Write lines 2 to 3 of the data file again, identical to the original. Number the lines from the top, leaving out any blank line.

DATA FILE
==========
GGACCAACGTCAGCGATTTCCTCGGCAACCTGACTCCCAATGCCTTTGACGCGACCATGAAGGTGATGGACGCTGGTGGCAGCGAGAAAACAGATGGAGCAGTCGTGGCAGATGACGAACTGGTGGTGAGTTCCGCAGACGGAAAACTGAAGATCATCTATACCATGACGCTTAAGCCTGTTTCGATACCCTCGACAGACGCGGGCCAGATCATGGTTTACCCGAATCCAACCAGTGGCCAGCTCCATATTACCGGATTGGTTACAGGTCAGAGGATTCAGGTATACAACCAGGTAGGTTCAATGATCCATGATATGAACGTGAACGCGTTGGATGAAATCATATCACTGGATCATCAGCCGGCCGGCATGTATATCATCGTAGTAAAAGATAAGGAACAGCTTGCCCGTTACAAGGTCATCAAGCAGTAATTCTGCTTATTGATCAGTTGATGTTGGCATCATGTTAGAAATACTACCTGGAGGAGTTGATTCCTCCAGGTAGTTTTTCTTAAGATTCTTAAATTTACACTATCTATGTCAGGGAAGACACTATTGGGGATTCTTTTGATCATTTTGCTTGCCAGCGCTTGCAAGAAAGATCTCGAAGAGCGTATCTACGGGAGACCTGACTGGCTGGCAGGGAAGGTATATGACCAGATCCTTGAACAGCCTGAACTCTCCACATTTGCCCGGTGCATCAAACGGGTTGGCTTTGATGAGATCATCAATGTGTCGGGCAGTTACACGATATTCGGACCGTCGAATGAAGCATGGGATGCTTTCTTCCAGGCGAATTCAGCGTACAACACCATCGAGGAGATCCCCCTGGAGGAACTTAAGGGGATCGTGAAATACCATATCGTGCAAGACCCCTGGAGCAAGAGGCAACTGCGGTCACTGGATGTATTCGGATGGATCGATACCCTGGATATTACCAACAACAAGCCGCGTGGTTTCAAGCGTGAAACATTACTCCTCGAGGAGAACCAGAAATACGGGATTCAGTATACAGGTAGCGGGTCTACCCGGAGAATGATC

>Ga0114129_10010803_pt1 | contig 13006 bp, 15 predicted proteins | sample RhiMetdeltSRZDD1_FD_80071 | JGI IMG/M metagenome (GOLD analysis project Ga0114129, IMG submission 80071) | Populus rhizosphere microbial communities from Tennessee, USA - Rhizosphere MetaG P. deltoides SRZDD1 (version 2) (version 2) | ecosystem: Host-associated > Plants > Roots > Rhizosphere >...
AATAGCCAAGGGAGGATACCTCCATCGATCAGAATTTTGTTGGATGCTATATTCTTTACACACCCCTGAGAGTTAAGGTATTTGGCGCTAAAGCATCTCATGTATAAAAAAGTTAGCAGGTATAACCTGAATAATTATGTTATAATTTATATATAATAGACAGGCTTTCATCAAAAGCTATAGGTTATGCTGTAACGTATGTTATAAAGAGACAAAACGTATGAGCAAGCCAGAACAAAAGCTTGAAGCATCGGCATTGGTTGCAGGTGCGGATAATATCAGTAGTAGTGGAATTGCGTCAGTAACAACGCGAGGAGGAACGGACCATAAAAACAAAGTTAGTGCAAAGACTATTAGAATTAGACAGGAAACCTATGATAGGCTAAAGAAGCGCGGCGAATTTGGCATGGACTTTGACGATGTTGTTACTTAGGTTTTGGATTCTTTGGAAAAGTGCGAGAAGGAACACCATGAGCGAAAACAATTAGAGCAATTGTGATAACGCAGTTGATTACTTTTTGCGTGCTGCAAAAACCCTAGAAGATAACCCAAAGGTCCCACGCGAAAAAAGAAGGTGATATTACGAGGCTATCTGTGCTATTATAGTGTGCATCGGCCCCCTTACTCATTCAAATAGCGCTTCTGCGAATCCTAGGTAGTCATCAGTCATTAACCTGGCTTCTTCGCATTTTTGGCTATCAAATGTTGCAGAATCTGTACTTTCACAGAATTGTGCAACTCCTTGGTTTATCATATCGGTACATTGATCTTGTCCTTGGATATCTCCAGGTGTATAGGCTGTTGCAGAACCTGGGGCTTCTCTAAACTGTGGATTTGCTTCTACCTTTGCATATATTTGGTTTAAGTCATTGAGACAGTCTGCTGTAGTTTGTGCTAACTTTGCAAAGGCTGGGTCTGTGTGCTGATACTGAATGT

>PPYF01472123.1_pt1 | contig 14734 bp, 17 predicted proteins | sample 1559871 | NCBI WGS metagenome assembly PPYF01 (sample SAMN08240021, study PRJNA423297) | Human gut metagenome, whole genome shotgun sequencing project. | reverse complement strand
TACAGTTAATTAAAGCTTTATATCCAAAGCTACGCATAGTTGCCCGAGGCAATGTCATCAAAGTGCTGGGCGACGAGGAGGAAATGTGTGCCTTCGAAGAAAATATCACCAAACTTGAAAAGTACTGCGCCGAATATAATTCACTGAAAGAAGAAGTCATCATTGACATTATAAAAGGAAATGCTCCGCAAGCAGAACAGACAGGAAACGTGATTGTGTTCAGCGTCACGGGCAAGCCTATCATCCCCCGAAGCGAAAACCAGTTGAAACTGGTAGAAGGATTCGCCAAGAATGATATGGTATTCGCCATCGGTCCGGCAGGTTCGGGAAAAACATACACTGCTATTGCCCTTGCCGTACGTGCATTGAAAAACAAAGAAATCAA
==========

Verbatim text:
>Ga0114129_10010803_pt1 | contig 13006 bp, 15 predicted proteins | sample RhiMetdeltSRZDD1_FD_80071 | JGI IMG/M metagenome (GOLD analysis project Ga0114129, IMG submission 80071) | Populus rhizosphere microbial communities from Tennessee, USA - Rhizosphere MetaG P. deltoides SRZDD1 (version 2) (version 2) | ecosystem: Host-associated > Plants > Roots > Rhizosphere >...
AATAGCCAAGGGAGGATACCTCCATCGATCAGAATTTTGTTGGATGCTATATTCTTTACACACCCCTGAGAGTTAAGGTATTTGGCGCTAAAGCATCTCATGTATAAAAAAGTTAGCAGGTATAACCTGAATAATTATGTTATAATTTATATATAATAGACAGGCTTTCATCAAAAGCTATAGGTTATGCTGTAACGTATGTTATAAAGAGACAAAACGTATGAGCAAGCCAGAACAAAAGCTTGAAGCATCGGCATTGGTTGCAGGTGCGGATAATATCAGTAGTAGTGGAATTGCGTCAGTAACAACGCGAGGAGGAACGGACCATAAAAACAAAGTTAGTGCAAAGACTATTAGAATTAGACAGGAAACCTATGATAGGCTAAAGAAGCGCGGCGAATTTGGCATGGACTTTGACGATGTTGTTACTTAGGTTTTGGATTCTTTGGAAAAGTGCGAGAAGGAACACCATGAGCGAAAACAATTAGAGCAATTGTGATAACGCAGTTGATTACTTTTTGCGTGCTGCAAAAACCCTAGAAGATAACCCAAAGGTCCCACGCGAAAAAAGAAGGTGATATTACGAGGCTATCTGTGCTATTATAGTGTGCATCGGCCCCCTTACTCATTCAAATAGCGCTTCTGCGAATCCTAGGTAGTCATCAGTCATTAACCTGGCTTCTTCGCATTTTTGGCTATCAAATGTTGCAGAATCTGTACTTTCACAGAATTGTGCAACTCCTTGGTTTATCATATCGGTACATTGATCTTGTCCTTGGATATCTCCAGGTGTATAGGCTGTTGCAGAACCTGGGGCTTCTCTAAACTGTGGATTTGCTTCTACCTTTGCATATATTTGGTTTAAGTCATTGAGACAGTCTGCTGTAGTTTGTGCTAACTTTGCAAAGGCTGGGTCTGTGTGCTGATACTGAATGT